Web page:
∗ Multigrid
pyro solves elliptic problems (like Laplace's equation or Poisson's equation) through multigrid. This accelerates the convergence of simple relaxation by moving the solution down and up through a series of grids. Chapter 8 of the notes describe the basics of multigrid:
There are three solvers:

The core solver, provided in the class MG.CellCenterMG2d
solves constantcoefficient Helmholtz problems of the form:
(α  β ∇^{2}) φ = f

The class variable_coeff_MG.VarCoeffCCMG2d solves variable
coefficient Poisson problems of the form:
∇· (η ∇ φ) = f
This class inherits the core functionality from MG.CellCenterMG2d. 
The class general_MG.GeneralMG2d solves a general elliptic
equation of the form:
αφ + ∇· (β ∇ φ) + γ · ∇ φ = f
This class inherits the core functionality from MG.CellCenterMG2d. This solver is the only one to support inhomogeneous boundary conditions.
We simply use Vcycles in our implementation, and restrict ourselves to square grids with zoning a power of 2.
The multigrid solver is not controlled through pyro.py since there is no timedependence in pure elliptic problems. Instead, there are a few scripts in the multigrid/ subdirectory that demonstrate its use.
∗ Examples
multigrid test
A basic multigrid test is run as:
./mg_test_simple.py
The mg_test_simple.py script solves a Poisson equation with a known analytic solution. This particular example comes from the text "A Multigrid Tutorial, 2nd Ed.". The example is:
u_{xx} + u_{yy} =
2 [(16x^{2})y^{2}(1y^{2}) +
(16y^{2})x^{2}(1x^{2})]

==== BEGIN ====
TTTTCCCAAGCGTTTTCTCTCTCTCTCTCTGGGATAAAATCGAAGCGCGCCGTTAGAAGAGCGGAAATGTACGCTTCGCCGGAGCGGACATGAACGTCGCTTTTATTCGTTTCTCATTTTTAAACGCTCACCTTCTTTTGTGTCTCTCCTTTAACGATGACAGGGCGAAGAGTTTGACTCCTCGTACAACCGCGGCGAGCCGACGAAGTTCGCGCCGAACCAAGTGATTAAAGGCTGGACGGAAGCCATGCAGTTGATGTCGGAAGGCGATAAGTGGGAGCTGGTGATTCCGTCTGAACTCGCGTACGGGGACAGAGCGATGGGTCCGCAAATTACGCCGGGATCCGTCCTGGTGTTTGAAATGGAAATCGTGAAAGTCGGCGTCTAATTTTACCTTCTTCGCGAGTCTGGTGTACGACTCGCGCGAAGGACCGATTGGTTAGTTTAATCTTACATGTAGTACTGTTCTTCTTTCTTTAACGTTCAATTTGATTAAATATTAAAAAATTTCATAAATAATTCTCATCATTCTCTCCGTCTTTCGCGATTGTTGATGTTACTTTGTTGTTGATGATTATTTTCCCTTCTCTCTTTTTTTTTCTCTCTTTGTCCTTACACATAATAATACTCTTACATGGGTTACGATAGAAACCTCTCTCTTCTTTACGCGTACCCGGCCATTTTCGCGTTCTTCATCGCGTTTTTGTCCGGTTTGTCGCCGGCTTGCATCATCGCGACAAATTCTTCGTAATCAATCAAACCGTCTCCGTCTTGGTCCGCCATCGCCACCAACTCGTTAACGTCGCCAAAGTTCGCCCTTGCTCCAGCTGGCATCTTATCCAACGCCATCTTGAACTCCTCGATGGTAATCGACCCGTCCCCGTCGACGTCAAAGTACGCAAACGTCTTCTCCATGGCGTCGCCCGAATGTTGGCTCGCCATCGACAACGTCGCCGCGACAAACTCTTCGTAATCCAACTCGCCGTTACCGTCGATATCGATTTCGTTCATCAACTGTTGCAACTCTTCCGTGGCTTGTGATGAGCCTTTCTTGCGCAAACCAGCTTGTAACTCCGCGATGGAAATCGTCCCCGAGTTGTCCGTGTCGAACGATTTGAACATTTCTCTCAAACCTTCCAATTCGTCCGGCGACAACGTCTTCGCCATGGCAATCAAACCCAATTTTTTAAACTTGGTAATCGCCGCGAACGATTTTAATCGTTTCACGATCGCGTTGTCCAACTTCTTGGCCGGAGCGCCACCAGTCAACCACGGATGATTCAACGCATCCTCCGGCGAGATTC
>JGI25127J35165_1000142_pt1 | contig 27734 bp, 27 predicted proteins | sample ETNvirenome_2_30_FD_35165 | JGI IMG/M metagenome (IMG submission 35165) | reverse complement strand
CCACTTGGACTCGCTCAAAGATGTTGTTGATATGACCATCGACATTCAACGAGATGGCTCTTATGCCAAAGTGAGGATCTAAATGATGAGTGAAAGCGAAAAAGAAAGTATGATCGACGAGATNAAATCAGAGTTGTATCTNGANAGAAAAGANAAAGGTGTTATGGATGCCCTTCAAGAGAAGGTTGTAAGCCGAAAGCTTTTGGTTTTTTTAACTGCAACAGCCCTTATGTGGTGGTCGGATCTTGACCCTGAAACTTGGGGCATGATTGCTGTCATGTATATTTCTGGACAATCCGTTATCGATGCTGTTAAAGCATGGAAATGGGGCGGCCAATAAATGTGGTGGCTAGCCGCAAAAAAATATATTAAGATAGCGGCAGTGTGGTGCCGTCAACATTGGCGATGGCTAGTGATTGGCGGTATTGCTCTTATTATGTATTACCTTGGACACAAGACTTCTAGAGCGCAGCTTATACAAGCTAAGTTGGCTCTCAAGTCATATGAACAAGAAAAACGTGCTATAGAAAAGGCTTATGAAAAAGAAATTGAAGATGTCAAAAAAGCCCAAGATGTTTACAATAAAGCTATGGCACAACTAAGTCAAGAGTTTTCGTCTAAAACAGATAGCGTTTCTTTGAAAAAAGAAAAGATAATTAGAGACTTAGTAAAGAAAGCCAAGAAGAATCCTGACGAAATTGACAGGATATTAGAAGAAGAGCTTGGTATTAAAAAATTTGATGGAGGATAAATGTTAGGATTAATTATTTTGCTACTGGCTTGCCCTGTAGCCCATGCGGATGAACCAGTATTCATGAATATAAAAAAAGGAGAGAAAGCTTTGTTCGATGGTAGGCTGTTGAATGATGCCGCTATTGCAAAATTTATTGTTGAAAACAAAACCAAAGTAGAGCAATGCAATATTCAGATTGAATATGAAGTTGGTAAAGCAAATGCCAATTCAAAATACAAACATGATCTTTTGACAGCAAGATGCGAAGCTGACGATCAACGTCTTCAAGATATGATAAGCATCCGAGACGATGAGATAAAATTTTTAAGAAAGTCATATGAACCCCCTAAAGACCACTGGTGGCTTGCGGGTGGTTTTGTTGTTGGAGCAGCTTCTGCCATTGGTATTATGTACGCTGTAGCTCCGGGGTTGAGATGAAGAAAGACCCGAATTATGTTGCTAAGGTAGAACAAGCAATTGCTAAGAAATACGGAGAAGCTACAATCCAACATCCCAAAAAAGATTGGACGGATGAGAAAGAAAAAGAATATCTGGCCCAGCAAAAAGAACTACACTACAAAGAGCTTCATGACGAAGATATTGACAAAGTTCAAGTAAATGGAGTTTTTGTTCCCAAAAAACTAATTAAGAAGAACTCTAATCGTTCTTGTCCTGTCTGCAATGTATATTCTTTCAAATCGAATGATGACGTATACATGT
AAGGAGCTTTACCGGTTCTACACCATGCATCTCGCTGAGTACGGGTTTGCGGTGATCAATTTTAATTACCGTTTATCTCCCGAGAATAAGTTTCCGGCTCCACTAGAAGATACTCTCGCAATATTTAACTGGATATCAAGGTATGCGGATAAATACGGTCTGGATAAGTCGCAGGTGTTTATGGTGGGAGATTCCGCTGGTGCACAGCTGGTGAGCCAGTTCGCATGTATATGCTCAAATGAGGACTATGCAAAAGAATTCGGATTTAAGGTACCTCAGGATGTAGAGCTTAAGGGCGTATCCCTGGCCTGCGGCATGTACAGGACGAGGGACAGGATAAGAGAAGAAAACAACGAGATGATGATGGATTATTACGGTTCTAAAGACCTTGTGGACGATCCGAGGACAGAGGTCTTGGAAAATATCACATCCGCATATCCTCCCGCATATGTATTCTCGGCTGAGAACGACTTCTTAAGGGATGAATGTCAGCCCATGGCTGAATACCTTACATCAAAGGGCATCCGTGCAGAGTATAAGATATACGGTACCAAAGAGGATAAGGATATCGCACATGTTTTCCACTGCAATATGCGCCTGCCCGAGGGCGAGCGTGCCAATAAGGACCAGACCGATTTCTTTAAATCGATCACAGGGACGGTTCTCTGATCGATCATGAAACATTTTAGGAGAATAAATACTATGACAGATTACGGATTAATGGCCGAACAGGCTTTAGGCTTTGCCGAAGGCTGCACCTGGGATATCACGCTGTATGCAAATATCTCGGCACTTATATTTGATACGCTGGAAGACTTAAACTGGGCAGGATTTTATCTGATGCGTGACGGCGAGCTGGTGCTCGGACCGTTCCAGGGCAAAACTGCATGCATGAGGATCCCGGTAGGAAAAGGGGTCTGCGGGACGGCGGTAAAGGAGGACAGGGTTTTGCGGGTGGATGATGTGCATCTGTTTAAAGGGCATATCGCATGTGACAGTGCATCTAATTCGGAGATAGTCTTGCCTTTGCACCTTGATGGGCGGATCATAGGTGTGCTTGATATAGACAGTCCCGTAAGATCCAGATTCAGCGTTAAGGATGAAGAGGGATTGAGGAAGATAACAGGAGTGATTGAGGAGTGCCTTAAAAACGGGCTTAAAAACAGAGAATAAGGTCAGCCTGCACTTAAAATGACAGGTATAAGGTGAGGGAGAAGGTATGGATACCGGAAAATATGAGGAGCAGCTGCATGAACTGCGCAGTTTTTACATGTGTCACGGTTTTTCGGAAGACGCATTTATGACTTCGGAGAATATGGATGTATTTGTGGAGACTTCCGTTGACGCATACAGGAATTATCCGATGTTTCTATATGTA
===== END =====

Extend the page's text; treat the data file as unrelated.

on [0,1] × [0,1] with u = 0 on the boundary.
The solution to this is shown below.
Since this has a known analytic solution:
u(x,y) = (x^{2}  x^{4})(y^{4}  y^{2})
We can assess the convergence of our solver by running at a variety of resolutions and computing the norm of the error with respect to the analytic solution. This is shown below:
The dotted line is 2^{nd} order convergence, which we match perfectly.
The movie below shows the smoothing at each level to realize this solution:
projection
Another example that uses multigrid to extract the divergence free part of a velocity field is run as:
./projectperiodic.py
Given a vector field, U, we can decompose it into a divergence free part, U^{d}, and the gradient of a scalar, φ:
U = U^{d} + ∇ φ
We can project out the divergence free part by taking the divergence, leading to an elliptic equation:
∇^{2} φ = ∇ · U
The projectperiodic.py script starts with a divergence free velocity field, adds to it the gradient of a scalar, and then projects it to recover the divergence free part. The error can found by comparing the original velocity field to the recovered field. The results are shown below:
Left is the original u velocity, middle is the modified field after adding the gradient of the scalar, and right is the recovered field.
Jupyter Notebook
A jupyter notebook showing how to use the basic solver can be found here: multigridexamples.ipynb
∗ Exercises
Explorations
 Try doing just smoothing, no multigrid. Show that it still converges second order if you use enough iterations, but that the amount of time needed to get a solution is much greater.
Extensions
 Implement inhomogeneous dirichlet boundary conditions
 Add a different bottom solver to the multigrid algorithm
 Make the multigrid solver work for nonsquare domains